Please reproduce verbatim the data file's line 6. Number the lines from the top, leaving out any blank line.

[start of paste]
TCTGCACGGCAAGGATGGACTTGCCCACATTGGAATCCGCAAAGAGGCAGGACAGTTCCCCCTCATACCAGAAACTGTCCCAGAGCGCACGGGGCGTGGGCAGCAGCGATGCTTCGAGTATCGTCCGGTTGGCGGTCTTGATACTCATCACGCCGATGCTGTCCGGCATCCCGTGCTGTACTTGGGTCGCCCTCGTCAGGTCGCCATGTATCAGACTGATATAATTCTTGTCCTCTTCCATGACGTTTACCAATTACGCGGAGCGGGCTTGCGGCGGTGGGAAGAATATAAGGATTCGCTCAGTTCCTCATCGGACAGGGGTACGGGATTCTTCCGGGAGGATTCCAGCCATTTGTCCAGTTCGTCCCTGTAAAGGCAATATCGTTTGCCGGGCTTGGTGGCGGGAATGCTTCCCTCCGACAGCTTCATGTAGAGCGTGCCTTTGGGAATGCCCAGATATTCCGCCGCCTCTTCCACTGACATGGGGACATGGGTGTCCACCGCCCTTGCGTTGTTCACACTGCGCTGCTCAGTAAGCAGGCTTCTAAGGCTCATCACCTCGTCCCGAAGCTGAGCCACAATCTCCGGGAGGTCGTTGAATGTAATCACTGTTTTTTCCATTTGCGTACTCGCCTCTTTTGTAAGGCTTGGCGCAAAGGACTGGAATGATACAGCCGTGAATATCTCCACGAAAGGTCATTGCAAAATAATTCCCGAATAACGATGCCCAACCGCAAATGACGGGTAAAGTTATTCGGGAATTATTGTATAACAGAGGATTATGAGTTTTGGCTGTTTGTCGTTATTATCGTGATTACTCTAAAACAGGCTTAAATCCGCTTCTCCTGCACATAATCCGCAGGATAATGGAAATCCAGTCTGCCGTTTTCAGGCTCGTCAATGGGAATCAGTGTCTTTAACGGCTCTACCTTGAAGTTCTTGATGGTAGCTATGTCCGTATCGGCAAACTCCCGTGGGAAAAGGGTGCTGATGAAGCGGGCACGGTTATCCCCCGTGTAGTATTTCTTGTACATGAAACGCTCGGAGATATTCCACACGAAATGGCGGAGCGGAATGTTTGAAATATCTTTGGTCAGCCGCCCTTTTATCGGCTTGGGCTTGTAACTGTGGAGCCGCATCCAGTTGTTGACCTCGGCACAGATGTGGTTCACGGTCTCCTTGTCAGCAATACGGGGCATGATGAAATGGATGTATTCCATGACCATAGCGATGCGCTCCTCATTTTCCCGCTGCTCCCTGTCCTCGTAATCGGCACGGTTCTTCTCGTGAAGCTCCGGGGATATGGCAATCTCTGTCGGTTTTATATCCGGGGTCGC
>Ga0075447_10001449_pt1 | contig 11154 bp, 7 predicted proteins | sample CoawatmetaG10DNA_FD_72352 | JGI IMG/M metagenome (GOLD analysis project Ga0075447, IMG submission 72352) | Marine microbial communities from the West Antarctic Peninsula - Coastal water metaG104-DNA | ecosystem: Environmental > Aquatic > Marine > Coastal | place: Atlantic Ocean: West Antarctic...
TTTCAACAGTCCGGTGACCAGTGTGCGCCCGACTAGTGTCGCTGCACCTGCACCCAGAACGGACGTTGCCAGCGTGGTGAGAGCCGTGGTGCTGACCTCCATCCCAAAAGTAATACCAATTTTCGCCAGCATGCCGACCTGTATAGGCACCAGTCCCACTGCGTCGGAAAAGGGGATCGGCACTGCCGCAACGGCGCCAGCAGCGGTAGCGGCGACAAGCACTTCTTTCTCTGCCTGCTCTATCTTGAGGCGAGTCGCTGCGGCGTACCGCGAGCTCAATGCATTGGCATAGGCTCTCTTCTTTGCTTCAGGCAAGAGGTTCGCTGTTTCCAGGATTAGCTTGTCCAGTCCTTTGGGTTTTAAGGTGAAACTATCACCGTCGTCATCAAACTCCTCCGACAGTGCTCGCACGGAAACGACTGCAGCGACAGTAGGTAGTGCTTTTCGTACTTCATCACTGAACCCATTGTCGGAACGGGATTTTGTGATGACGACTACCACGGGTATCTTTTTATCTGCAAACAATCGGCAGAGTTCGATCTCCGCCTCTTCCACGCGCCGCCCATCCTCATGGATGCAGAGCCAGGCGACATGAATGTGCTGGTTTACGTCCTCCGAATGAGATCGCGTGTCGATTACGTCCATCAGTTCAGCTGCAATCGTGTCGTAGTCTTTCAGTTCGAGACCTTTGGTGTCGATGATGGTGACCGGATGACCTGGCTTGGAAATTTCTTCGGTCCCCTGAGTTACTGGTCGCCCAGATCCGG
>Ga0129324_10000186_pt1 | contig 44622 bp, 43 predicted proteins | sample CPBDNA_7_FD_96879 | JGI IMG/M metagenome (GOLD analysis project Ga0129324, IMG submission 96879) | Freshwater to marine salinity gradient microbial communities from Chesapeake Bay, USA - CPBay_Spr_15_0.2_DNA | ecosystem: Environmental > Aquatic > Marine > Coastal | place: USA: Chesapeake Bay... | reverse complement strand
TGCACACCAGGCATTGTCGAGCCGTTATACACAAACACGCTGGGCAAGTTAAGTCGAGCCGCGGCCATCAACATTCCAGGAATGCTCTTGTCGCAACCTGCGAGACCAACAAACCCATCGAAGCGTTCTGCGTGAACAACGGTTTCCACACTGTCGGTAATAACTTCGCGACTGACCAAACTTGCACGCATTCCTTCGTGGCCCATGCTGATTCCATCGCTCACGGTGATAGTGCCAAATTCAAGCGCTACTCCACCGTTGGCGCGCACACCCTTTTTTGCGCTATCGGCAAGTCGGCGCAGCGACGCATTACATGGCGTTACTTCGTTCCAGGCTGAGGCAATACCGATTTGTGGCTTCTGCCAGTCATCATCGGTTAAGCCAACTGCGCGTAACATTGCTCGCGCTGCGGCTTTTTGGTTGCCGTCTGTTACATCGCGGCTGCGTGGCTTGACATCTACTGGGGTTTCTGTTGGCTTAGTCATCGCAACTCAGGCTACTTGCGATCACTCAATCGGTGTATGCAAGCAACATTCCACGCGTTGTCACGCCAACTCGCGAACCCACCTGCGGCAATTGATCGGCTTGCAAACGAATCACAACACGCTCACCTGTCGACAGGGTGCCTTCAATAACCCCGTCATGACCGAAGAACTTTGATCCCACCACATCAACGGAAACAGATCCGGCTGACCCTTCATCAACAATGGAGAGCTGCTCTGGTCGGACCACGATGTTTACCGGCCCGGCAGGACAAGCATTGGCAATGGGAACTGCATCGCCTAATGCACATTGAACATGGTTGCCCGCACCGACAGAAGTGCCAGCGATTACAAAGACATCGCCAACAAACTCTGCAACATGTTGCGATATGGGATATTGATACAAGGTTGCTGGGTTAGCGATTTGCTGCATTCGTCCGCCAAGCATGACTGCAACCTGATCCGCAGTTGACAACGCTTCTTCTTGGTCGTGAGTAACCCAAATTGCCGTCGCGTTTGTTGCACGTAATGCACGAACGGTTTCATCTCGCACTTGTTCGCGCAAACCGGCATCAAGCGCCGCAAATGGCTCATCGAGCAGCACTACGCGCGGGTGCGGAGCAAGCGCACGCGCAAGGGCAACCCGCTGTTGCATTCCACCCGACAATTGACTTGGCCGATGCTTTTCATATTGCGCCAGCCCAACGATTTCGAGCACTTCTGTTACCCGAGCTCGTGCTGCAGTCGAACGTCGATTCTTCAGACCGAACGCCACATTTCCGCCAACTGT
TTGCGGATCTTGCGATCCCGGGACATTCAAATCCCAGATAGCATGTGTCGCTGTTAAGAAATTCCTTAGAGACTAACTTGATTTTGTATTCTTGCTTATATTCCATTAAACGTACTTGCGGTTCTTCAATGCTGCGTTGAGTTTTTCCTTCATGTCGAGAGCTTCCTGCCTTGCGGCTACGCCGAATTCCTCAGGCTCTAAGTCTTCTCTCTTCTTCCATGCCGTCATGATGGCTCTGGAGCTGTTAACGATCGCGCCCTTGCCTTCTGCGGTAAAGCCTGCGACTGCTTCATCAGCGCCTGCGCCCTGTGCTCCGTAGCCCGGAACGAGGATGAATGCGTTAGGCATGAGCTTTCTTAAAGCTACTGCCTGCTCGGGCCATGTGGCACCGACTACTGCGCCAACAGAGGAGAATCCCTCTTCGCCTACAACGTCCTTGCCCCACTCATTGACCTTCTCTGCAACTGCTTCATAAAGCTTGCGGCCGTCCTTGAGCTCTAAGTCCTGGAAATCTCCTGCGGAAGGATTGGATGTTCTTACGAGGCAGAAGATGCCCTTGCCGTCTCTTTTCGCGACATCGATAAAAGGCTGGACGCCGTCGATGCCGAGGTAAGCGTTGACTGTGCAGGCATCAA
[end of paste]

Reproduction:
TTGCGGATCTTGCGATCCCGGGACATTCAAATCCCAGATAGCATGTGTCGCTGTTAAGAAATTCCTTAGAGACTAACTTGATTTTGTATTCTTGCTTATATTCCATTAAACGTACTTGCGGTTCTTCAATGCTGCGTTGAGTTTTTCCTTCATGTCGAGAGCTTCCTGCCTTGCGGCTACGCCGAATTCCTCAGGCTCTAAGTCTTCTCTCTTCTTCCATGCCGTCATGATGGCTCTGGAGCTGTTAACGATCGCGCCCTTGCCTTCTGCGGTAAAGCCTGCGACTGCTTCATCAGCGCCTGCGCCCTGTGCTCCGTAGCCCGGAACGAGGATGAATGCGTTAGGCATGAGCTTTCTTAAAGCTACTGCCTGCTCGGGCCATGTGGCACCGACTACTGCGCCAACAGAGGAGAATCCCTCTTCGCCTACAACGTCCTTGCCCCACTCATTGACCTTCTCTGCAACTGCTTCATAAAGCTTGCGGCCGTCCTTGAGCTCTAAGTCCTGGAAATCTCCTGCGGAAGGATTGGATGTTCTTACGAGGCAGAAGATGCCCTTGCCGTCTCTTTTCGCGACATCGATAAAAGGCTGGACGCCGTCGATGCCGAGGTAAGCGTTGACTGTGCAGGCATCAA